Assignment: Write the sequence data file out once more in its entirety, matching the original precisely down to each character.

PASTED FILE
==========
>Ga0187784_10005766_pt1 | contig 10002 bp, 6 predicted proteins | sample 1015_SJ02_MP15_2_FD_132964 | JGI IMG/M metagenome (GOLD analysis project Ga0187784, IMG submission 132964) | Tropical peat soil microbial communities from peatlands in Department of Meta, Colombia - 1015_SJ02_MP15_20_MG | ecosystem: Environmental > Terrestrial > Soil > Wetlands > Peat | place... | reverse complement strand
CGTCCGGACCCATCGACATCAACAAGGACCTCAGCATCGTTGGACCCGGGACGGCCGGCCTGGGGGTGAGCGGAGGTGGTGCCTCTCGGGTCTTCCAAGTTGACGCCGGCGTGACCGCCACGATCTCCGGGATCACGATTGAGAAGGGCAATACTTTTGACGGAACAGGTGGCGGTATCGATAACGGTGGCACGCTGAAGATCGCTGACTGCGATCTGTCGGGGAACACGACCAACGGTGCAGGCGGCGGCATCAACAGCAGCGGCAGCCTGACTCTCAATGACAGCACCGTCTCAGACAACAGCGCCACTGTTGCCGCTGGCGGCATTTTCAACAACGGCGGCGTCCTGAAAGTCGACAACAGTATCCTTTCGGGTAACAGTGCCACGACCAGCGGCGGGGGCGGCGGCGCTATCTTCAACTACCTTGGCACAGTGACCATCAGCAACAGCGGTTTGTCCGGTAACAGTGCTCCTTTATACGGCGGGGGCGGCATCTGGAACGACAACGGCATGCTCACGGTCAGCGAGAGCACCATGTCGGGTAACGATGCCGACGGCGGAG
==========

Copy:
>Ga0187784_10005766_pt1 | contig 10002 bp, 6 predicted proteins | sample 1015_SJ02_MP15_2_FD_132964 | JGI IMG/M metagenome (GOLD analysis project Ga0187784, IMG submission 132964) | Tropical peat soil microbial communities from peatlands in Department of Meta, Colombia - 1015_SJ02_MP15_20_MG | ecosystem: Environmental > Terrestrial > Soil > Wetlands > Peat | place... | reverse complement strand
CGTCCGGACCCATCGACATCAACAAGGACCTCAGCATCGTTGGACCCGGGACGGCCGGCCTGGGGGTGAGCGGAGGTGGTGCCTCTCGGGTCTTCCAAGTTGACGCCGGCGTGACCGCCACGATCTCCGGGATCACGATTGAGAAGGGCAATACTTTTGACGGAACAGGTGGCGGTATCGATAACGGTGGCACGCTGAAGATCGCTGACTGCGATCTGTCGGGGAACACGACCAACGGTGCAGGCGGCGGCATCAACAGCAGCGGCAGCCTGACTCTCAATGACAGCACCGTCTCAGACAACAGCGCCACTGTTGCCGCTGGCGGCATTTTCAACAACGGCGGCGTCCTGAAAGTCGACAACAGTATCCTTTCGGGTAACAGTGCCACGACCAGCGGCGGGGGCGGCGGCGCTATCTTCAACTACCTTGGCACAGTGACCATCAGCAACAGCGGTTTGTCCGGTAACAGTGCTCCTTTATACGGCGGGGGCGGCATCTGGAACGACAACGGCATGCTCACGGTCAGCGAGAGCACCATGTCGGGTAACGATGCCGACGGCGGAG